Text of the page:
Data from: Scale-dependent role of demography and dispersal on the distribution of populations in heterogeneous landscapes
Martin, Benjamin T.; Czesny, Sergiusz; Wahl, David H.; Grimm, Volker (2015), Data from: Scale-dependent role of demography and dispersal on the distribution of populations in heterogeneous landscapes, Dryad, Dataset, https://doi.org/10.5061/dryad.hk2gc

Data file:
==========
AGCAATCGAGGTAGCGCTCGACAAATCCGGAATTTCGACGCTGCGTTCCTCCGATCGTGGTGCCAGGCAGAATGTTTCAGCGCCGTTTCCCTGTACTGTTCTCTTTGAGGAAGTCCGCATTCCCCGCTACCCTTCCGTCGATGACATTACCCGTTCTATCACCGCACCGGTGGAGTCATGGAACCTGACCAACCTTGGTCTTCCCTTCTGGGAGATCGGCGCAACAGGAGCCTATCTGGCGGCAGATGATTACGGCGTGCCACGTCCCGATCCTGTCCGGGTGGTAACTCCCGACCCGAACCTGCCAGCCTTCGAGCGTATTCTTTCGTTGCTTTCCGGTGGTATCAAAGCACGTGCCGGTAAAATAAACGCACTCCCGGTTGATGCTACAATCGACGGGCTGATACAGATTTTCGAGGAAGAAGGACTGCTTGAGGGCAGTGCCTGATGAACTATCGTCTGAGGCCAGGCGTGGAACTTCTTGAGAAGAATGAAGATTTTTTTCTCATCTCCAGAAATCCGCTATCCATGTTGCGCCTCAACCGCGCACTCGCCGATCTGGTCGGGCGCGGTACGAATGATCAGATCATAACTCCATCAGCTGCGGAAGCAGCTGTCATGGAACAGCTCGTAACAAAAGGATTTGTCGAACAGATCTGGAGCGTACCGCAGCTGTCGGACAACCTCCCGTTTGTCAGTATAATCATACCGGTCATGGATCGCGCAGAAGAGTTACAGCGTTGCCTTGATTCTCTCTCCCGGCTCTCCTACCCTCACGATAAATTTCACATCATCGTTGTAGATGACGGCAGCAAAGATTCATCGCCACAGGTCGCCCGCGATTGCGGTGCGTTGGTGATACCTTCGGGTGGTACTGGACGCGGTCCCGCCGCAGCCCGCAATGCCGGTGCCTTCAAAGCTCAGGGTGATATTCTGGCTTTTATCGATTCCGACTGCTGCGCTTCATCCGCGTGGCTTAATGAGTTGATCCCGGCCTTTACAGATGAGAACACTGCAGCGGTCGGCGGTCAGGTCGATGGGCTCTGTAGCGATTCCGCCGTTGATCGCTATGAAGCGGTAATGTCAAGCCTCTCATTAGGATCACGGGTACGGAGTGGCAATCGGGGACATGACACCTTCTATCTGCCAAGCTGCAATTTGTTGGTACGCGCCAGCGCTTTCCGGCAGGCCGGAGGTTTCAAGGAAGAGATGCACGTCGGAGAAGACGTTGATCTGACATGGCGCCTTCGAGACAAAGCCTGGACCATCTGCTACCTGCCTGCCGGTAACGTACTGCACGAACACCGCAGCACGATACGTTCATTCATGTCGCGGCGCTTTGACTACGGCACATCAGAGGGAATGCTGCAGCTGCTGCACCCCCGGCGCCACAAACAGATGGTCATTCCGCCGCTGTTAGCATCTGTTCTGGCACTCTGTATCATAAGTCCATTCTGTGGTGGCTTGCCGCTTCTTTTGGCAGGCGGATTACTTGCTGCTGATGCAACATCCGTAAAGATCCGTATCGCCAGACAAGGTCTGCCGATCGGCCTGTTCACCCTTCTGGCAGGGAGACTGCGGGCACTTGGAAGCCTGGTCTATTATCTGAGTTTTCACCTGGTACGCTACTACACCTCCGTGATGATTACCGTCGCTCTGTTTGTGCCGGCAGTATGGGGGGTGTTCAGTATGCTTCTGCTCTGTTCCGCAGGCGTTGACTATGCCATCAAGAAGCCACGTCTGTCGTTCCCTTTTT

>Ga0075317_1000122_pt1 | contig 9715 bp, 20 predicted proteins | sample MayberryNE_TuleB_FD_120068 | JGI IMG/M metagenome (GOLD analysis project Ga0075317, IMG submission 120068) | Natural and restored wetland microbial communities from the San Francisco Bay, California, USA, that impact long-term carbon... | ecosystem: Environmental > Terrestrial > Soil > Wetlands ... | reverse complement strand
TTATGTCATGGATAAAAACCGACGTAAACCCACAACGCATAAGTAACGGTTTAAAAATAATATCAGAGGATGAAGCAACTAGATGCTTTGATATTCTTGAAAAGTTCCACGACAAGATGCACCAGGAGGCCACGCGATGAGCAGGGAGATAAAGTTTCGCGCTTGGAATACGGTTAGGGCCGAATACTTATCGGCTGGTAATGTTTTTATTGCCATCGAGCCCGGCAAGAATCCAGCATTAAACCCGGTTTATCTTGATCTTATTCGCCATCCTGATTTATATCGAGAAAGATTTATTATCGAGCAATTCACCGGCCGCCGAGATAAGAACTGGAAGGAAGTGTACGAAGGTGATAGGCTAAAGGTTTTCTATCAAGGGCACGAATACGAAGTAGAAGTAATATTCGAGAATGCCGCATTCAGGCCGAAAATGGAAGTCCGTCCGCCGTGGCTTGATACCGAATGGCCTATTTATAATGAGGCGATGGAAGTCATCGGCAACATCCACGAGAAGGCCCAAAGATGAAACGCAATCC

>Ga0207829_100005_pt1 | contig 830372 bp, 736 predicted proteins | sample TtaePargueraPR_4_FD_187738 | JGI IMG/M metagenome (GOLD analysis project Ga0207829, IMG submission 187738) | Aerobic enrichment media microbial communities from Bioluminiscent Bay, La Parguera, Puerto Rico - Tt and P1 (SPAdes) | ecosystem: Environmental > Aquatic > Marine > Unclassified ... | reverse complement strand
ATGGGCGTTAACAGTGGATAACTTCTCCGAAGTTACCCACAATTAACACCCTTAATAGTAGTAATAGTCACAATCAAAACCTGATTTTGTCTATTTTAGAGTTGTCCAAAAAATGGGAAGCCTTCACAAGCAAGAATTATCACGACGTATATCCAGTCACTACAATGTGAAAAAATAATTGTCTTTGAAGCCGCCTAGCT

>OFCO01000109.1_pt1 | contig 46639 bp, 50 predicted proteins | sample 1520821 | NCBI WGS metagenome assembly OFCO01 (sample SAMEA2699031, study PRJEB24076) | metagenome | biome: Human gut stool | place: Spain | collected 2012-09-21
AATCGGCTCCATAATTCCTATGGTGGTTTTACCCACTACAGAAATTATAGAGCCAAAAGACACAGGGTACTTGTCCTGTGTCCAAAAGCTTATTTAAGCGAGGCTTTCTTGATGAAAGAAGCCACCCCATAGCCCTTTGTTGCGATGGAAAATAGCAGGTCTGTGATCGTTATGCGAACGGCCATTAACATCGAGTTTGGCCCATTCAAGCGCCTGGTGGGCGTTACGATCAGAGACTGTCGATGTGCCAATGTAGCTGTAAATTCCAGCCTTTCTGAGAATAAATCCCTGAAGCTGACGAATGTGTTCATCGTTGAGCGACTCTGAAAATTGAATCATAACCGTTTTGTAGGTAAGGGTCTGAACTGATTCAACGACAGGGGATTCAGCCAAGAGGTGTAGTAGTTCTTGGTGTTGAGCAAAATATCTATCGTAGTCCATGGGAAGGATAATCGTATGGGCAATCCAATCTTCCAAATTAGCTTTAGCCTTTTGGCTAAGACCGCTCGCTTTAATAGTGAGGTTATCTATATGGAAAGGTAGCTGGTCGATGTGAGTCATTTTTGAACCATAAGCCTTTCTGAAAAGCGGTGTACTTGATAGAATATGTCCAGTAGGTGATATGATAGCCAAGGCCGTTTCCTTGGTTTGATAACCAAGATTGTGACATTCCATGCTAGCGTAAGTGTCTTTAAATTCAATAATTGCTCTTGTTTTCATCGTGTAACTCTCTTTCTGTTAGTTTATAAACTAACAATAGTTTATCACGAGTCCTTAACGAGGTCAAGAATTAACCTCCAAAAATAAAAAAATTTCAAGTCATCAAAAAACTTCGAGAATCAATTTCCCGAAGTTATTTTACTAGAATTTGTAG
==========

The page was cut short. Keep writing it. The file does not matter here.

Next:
Both dispersal and local demographic processes determine a population's distribution among habitats of varying quality, yet most theory, experiments, and field studies have focused on the former. We use a generic model to show how both processes contribute to a population's distribution, and how the relative importance of each mechanism depends on scale. In contrast to studies only considering habitat-dependent dispersal, we show that predictions of ideal free distribution (IFD) theory are relevant even at landscape scales, where the assumptions of IFD theory are violated. This is because scales that inhibit one process, promote the other's ability to drive populations to the IFD. Furthermore, because multiple processes can generate IFDs, the pattern alone does not specify a causal mechanism. This is important because populations with IFDs generated by dispersal or demography respond much differently to shifts in resource distributions.